Gln

Figure 1. Effect of stimulation on the content and distribution of radiolabeled products of glutamate metabolism in axons and glia following 2 h incubation with [14C]-glutamate. Modified from data of Urazaev et al9. Means + 1 SEM shown in this figure were derived from the totality of samples analyzed, the statistical analysis was performed only on the 4 paired samples. Numbers in parentheses represent the percent of the sum of the radiolabeled compounds recovered in samples of axonal or glial cytoplasm averaged for each experimental pair. * Indicates statistical significance between stimulated and unstimulated nerve fibers at p<0.05.

depleted NAAG from the axon but not the glia, in contrast to that seen with nerve fibers bath incubated with radiolabel. In these same experiments it was also shown that nerve fibers incubated with radiolabeled NAAG and the NAAG peptidase inhibitors, P-NAAG or quisqualate, the superfusate concentration of glutamate was reduced by about 60% of the control suggesting that NAAG peptidase, with its hydrolytic site in the extracellular space, was present.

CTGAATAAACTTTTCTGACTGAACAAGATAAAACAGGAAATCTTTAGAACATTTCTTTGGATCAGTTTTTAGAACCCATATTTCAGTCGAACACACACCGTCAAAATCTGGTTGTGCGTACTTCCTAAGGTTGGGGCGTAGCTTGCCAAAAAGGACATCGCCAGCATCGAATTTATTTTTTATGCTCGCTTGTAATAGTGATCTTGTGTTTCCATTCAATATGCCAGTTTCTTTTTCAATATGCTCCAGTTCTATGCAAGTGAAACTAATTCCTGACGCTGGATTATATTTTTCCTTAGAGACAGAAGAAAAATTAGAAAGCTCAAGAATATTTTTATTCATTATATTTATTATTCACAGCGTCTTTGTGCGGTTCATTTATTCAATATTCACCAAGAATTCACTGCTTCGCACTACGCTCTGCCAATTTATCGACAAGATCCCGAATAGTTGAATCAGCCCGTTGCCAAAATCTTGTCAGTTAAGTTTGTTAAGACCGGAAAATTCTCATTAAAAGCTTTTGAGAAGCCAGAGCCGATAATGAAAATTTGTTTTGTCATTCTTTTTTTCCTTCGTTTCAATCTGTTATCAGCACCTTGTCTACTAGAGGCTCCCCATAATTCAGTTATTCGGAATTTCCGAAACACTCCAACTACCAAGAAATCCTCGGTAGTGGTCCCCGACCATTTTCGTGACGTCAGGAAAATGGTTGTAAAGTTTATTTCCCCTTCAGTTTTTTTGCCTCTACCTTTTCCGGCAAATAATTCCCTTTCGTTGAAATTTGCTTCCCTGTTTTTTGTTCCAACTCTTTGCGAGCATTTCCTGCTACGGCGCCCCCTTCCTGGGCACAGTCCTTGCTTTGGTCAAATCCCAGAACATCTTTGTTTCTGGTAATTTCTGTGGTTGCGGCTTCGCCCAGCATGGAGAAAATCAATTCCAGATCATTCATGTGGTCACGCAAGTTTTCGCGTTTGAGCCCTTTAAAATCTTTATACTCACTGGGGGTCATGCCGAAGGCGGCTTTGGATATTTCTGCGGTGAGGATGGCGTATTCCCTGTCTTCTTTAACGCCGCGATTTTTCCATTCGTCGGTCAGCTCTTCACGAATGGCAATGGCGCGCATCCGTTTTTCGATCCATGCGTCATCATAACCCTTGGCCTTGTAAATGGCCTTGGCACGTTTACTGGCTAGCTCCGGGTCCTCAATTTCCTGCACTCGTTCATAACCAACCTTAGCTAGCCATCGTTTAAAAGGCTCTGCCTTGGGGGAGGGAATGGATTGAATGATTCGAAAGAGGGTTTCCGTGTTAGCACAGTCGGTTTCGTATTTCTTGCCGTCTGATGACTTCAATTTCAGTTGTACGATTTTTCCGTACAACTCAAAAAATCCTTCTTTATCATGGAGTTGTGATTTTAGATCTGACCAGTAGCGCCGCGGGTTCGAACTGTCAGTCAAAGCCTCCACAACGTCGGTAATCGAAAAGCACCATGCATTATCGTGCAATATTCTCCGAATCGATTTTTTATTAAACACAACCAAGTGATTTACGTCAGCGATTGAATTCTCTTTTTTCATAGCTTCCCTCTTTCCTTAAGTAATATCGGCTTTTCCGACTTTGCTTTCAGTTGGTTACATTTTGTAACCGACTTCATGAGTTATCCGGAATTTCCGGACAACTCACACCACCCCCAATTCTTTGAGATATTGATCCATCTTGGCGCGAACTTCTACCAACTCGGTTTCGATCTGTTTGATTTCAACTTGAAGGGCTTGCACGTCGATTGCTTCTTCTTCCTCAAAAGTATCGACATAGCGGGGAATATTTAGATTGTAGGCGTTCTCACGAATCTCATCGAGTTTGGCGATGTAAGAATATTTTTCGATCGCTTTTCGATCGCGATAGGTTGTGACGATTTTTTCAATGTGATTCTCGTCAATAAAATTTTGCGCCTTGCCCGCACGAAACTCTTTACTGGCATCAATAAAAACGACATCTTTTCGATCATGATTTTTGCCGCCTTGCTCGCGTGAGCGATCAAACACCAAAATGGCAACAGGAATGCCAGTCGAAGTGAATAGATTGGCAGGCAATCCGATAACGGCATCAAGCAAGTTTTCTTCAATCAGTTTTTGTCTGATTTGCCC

In a continuing series of experiments10, it was found that stimulation of nerve in the presence of radiolabeled NAAG dramatically increased the amount of NAAG, glutamate and glutamine in axons and their associated glia (Fig.2). These results and those described above suggest that the glial-associated NAAG peptidase was activated by stimulation to hydrolyze extracellular NAAG. The glutamate released can be taken up by glia and recycled into the NAAG, glutamate and glutamine pools of both axons and glia. In the absence of exogenous NAAG, endogenous NAAG released by stimulation is also hydrolyzed. The glutamate released can be detected as an increased NMDA receptor activation that potentiates the NAAG activated metabotropic glutamate receptor-initiated hyperpolarization response of glia (Fig.3). These results clearly point to the fact that axons and their associated glia utilize glutamate to synthesize NAAG and that NAAG is an axon-to-glia signaling agent that acts specifically on a glial group II metabotropic receptor to activate a number of physiological responses of the glia just now being identified9-11,19,20. These include, but not limited to, activation of signaling cascades that regulate glial membrane potential, extracellular K+ homeostasis and glial volume regulation and the activation of GCPII to terminate the NAAG signal. Glutamate, the